Mixed Connective Tissue Disorders.ppt

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Mixed Connective Tissue Disorders.ppt

  1. 1. MIXED CONNECTIVE TISSUE DISORDERS
  2. 2. DEFINITION <ul><li>Connective tissue is the material inside the body that supports many of its parts. </li></ul><ul><li>It is the “cellular glue” that gives the tissues their shape and helps keep them strong. </li></ul><ul><li>It also helps some of the tissues do their work. </li></ul><ul><li>Cartilage and fat are examples of connective tissue. </li></ul>
  3. 3. INTRODUCTION <ul><li>Mixed connective tissue disease (MCTD) is a rare autoimmune disorder that causes signs and symptoms of other mixed connective tissue diseases. </li></ul><ul><li>People with mixed connective tissue disease experience features of three other diseases — lupus, scleroderma and polymyositis. </li></ul><ul><li>For this reason, mixed connective tissue disease is sometimes referred to as an overlap disease. </li></ul><ul><li>Signs and symptoms of these three other diseases usually don't appear all at once. </li></ul>
  4. 4. <ul><li>This makes diagnosing mixed connective tissue disease somewhat complicated. </li></ul><ul><li>Often people with mixed connective tissue disease are first diagnosed with lupus. </li></ul><ul><li>As the disease progresses and other signs and symptoms become apparent, the diagnosis is corrected. </li></ul><ul><li>Mixed connective tissue disease occurs most often in women and is usually diagnosed in young adults in their 20s and 30s. </li></ul>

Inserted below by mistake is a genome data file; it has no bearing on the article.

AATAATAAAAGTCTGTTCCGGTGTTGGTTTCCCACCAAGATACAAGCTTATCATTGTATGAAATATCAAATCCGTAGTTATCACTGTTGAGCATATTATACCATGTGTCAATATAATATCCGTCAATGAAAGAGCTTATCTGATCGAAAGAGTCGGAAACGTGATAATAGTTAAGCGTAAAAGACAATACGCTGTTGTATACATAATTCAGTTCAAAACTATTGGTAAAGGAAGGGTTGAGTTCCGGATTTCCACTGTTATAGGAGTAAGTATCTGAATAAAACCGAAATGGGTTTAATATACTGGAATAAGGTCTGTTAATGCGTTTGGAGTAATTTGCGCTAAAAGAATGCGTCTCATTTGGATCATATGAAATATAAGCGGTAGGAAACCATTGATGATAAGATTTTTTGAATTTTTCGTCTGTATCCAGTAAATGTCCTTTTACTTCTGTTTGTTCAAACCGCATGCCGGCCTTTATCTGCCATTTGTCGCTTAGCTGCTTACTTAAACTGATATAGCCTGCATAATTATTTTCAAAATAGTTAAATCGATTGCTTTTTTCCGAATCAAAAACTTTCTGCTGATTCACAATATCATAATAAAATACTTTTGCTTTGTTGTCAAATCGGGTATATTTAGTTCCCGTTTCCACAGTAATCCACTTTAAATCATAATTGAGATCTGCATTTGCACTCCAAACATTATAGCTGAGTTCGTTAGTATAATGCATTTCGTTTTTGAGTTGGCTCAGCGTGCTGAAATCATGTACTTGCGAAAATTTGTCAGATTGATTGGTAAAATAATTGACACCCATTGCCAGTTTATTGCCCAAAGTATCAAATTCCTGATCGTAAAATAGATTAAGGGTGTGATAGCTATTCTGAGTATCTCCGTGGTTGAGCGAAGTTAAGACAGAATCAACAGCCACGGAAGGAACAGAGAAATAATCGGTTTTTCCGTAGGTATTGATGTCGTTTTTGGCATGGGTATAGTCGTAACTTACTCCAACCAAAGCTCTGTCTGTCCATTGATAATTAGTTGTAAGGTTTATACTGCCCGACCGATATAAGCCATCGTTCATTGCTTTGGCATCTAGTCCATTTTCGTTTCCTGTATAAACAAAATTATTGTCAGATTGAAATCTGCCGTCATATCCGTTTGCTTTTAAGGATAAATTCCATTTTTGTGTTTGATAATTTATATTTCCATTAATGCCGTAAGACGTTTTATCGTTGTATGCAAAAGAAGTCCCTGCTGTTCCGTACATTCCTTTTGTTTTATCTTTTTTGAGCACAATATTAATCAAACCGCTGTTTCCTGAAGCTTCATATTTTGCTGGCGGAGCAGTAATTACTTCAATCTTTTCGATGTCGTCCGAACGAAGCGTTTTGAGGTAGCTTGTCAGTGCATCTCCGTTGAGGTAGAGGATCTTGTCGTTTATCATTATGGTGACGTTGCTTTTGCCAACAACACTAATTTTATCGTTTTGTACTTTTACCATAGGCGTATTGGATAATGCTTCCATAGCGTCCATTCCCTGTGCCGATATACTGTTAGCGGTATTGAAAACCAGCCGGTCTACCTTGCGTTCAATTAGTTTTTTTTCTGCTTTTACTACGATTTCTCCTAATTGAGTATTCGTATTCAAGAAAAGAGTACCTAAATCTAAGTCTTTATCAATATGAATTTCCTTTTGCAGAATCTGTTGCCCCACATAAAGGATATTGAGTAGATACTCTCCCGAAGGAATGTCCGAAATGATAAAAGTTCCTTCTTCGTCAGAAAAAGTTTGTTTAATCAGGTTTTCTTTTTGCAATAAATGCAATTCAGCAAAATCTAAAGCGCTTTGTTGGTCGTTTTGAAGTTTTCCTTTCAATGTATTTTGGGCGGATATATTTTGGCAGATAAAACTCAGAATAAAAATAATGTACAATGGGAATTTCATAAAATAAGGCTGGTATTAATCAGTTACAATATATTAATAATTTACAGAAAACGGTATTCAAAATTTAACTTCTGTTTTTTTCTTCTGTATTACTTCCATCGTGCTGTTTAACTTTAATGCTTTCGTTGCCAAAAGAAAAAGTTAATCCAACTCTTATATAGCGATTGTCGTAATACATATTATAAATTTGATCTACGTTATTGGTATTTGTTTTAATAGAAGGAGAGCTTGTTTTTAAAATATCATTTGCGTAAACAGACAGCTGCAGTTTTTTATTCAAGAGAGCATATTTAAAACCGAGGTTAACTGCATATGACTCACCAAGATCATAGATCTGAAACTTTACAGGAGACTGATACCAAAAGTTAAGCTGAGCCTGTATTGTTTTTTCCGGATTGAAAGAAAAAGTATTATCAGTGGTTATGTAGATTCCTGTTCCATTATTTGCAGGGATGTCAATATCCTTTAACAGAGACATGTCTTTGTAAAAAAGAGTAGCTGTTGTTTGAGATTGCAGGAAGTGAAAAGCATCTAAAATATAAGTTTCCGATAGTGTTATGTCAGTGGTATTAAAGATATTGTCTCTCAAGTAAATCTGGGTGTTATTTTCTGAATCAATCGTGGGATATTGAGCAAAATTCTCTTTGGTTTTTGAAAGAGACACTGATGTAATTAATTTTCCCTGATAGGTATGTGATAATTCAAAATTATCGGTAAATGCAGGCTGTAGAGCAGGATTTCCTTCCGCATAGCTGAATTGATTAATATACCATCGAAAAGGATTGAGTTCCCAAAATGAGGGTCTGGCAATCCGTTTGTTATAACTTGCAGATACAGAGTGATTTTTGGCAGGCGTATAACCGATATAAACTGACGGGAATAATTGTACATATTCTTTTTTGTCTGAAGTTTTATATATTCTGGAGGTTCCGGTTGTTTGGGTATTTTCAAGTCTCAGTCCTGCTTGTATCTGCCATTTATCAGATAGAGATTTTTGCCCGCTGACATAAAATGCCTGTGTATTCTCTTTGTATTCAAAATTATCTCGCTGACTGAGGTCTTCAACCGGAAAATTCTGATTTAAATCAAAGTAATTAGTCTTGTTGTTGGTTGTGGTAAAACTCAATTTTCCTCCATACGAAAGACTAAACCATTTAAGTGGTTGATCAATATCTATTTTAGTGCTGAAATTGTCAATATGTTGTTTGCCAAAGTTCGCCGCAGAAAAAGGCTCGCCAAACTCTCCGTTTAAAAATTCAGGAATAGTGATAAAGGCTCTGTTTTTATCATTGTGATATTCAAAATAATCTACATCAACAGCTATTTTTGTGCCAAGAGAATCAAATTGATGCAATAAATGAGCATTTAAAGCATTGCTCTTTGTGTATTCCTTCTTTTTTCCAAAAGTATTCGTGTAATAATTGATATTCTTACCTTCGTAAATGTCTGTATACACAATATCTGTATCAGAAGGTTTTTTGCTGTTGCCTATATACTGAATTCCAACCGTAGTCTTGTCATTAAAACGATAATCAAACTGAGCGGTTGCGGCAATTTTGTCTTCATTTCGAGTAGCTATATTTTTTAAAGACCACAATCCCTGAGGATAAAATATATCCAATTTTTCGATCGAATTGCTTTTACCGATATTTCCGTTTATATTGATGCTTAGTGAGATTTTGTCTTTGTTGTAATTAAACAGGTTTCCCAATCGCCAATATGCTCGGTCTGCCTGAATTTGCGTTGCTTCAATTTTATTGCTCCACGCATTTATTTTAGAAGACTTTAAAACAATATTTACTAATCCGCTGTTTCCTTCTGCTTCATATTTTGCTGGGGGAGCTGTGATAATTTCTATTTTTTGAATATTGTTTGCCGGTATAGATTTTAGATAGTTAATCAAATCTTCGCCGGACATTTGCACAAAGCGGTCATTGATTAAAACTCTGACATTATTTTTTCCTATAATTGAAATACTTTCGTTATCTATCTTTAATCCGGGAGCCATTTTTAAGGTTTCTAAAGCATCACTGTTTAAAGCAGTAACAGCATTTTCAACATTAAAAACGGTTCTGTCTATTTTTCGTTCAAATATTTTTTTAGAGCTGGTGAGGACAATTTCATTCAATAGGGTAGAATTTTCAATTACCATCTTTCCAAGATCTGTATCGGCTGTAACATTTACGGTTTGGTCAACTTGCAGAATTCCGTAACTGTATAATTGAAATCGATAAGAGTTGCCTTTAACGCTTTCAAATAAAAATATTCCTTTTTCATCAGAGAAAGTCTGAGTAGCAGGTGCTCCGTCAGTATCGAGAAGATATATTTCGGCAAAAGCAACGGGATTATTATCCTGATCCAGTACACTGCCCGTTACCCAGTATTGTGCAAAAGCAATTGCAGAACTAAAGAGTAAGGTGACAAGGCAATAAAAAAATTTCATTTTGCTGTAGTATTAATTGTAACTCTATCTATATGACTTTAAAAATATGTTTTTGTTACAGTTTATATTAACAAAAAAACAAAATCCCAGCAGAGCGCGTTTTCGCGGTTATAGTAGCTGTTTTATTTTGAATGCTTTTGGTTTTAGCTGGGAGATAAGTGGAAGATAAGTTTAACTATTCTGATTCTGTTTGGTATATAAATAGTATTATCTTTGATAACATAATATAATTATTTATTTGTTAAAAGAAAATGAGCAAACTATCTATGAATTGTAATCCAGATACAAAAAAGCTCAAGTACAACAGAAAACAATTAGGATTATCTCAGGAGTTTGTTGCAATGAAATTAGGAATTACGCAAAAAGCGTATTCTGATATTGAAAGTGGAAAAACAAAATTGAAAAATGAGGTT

5. 5. <ul><li>Children have also been diagnosed with mixed connective tissue disease. </li></ul><ul><li>Mixed xonnective tissue disease is somewhat of a controversial term among arthritis specialists (rheumatologists). </li></ul><ul><li>Some question whether mixed connective tissue disease is its own specific disease or whether it's a precursor to another connective tissue disease. </li></ul>
  6. 6. showing a representative case of a generalized connective tissue disorder in spontaneous intracranial hypotension.
  7. 7. SIGNS AND SYMPTOMS <ul><li>Mixed connective tissue disease doesn't have a unique set of signs and symptoms. </li></ul><ul><li>Instead, people with mixed connective tissue disease usually have signs and symptoms of lupus, scleroderma and polymyositis, including: </li></ul><ul><li>1. Fatigue 2. Muscle weakness </li></ul><ul><li>3. Joint pain 4. Joint swelling </li></ul><ul><li>5. Swollen fingers 6. Mild fever </li></ul><ul><li>7. Raynaud's phenomenon — blood vessel spasms that interrupt blood flow to the fingers, toes, ears and nose </li></ul>
  8. 8. CAUSES <ul><li>Doctors don't know what causes mixed connective tissue disease. </li></ul><ul><li>The disease is part of a larger group of diseases known as autoimmune disorders. </li></ul><ul><li>When he/she have an autoimmune disorder, the immune system – the part of the body is responsible for fighting off disease – mistakes normal, healthy cells for intruders. </li></ul><ul><li>As a result, healthy tissue in the body is damaged, causing signs and symptoms of disease. </li></ul>